There are those voices that are, as even the most ardent fans will admit, acquired tastes. Leonard Cohen’s early reedy whine and his later rumble. Tom Waits’s rusted bucket of gravel. Elvis Costello’s audible sneer. Wayne Coyne’s warble. I love them all. I decried American Idol, with its search for a voice most perfectly suited to sing meaningless melismas. I honestly thought that no person’s pipes would stand as an impediment to my appreciation of music, if that music were heartfelt and true.
Enter the Ladybug Transistor. Even though reviews of the band’s four previous albums were effusive and name-checked many of my musical hot buttons (Beach Boys, Bacharach, Belle & Sebastian), somehow, I hadn’t yet heard them. The band has been around for almost a decade, progressing with each release from the ragged sound of their debut, Marlborough Farms towards a pristine pop. Their eponymous new release offered me the chance to set things right and embrace a new favourite band.
Then I heard Gary Olson, the band’s frontman, sing. He’s simultaneously monotone and melodramatic, overarticulating every syllable as though he’s teaching English as a second language. He’s got the sort of breathy low voice that critics have likened to Ian McCulloch or Lee Hazlewood, but neither of those singers made me so inexplicably irritated the way that Olson does. Hearing him, sounding like a lethargic children’s entertainer, just made me agitated, partially because of that voice and partially because I was so disappointed in myself—I was letting my displeasure at the band’s tools affect the way I perceive its art.
Even more exasperating was the fact that no one else seemed to share my opinion. Olson’s voice is praised just as often as his somber lyrics, and his band’s bright instrumentation. In his online diary, Belle & Sebastian leader Stuart Murdoch even wrote, “I’ve been listening to The Ladybug Transistor (that boy has a terrific voice!).” I couldn’t believe it. What is Stuart Murdoch hearing that I’m not?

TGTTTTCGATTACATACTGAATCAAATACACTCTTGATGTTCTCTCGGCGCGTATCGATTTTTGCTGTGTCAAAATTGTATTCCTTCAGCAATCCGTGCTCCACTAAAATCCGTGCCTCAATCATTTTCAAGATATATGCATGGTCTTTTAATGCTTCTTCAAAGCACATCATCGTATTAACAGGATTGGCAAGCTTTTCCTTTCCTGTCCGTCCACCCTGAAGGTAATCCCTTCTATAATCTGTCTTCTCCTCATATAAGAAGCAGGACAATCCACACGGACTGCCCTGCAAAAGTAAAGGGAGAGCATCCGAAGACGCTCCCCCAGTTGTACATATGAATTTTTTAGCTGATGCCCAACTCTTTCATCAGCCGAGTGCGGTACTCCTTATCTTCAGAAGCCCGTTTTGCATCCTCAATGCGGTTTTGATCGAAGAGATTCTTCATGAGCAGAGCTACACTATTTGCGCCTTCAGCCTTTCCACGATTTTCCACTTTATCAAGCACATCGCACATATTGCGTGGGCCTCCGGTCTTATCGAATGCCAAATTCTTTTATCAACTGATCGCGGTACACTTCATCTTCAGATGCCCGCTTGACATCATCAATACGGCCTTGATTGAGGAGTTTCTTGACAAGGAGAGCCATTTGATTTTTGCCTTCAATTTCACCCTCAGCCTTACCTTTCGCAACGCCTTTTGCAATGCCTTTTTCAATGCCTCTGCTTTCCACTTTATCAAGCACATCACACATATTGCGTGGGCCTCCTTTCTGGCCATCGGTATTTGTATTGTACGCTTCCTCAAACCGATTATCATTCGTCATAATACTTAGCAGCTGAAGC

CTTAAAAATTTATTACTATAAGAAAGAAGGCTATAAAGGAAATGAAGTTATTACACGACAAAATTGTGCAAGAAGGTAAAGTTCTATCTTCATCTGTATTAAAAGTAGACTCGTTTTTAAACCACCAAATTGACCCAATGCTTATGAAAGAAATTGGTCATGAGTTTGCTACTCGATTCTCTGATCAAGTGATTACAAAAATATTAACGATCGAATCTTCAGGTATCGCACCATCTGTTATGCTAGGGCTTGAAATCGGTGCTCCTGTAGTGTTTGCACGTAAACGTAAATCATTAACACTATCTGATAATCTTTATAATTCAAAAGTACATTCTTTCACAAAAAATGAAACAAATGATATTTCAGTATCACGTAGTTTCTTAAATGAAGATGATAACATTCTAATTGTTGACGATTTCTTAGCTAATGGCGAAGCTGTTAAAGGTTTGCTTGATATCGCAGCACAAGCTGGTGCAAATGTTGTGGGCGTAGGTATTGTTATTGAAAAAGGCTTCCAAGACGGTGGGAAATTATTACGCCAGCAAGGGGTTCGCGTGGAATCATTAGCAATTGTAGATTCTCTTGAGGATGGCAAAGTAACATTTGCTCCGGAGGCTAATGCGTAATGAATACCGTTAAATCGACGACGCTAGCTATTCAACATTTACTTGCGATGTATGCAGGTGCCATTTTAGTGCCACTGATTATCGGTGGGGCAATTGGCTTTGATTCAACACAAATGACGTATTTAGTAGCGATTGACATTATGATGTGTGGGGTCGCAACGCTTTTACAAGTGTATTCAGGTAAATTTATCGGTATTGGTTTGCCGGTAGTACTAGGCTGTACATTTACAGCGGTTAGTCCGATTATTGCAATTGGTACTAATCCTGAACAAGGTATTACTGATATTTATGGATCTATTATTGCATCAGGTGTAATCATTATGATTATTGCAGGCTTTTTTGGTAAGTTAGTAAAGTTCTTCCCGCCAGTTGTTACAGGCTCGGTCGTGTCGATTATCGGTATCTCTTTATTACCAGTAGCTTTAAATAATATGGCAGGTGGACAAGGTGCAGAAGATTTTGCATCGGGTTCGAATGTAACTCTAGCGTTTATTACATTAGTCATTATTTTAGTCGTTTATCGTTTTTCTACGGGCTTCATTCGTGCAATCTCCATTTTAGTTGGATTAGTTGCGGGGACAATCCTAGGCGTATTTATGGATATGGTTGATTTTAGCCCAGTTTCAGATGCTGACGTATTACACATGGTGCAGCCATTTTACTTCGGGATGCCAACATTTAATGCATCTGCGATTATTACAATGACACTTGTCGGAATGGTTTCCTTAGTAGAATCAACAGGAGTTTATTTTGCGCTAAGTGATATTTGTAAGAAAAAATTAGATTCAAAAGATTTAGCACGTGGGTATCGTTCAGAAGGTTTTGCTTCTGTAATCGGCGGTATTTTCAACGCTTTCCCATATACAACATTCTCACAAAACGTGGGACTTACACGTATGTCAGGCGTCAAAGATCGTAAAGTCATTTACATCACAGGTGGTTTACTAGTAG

But I still had a review to write, and as much as it distressed me, Gary Olson’s voice is not the only aspect of The Ladybug Transistor. But trying to listen around a lead singer pushed high in the mix is a tricky task, particularly when his limited range restricts the melodies to a few notes and his exaggerated diction dictates that all songs be mid- or slow-tempo. The band definitely plays cleanly, having completely smoothed off the rough edges of their earlier albums, and the occasional touches of strings, brass, and organ to their guitar- and piano-based songs adds colour.
There’s definite musical intelligence at work here. While seldom startling, the arrangements are never dull, managing to sound delicate without being precious. The 1960s are certainly a sonic touchstone for the band, but The Ladybug Transistor manage to evoke that sound without dipping into kitsch. One moment in the song “In December”, with its sudden shift of tempo, recalls the bridge of Brian Wilson’s masterpiece, “God Only Knows”, yet somehow sounds original. The wistful, spacious steel-guitar waltz of “3=Wild” even managed to make me not cringe at Olson’s crooning—until he sang the word “desire” with such effete intensity that I felt my stomach turn. It’s only 23 seconds into the song, but it’s the longest I’d held out without such a visceral reaction.
There are two songs on The Ladybug Transistor where keyboardist Sasha Bell takes the mic. They are my favorite songs on the album. I wasn’t a big fan of Bell’s occasionally flat vocal work with The Essex Green, but here she offers a welcome reprieve. There’s a brightness to “The Places You’ll Call Home” and “Hangin’ on the Line” that separates the tracks from the album’s drabness. The drums are bigger, the guitars are louder, and the tempo is quicker. Although Bell’s performances are restrained, the band seems to connect with the material under her leadership in a way that Olson’s aloofness does not permit.
But as my trawling for reviews of the Ladybug Transistor has revealed, I seem to stand alone in my assessment of the band. Who do you believe? Countless critics andStuart Murdoch, or me? Fine. I thought so. I guess I’ll just replay those two Sasha Bell tracks and set my VCR to tape the next episode of American Idol.
// Sound Affects
"The man whose songs were recorded by Johnny Cash, Alan Jackson, Ricky Skaggs, David Allan Coe, The Highwaymen, and countless others succumbs to time’s cruel cue that the only token of permanence we have to offer are the effects of shared moments and memories.READ the article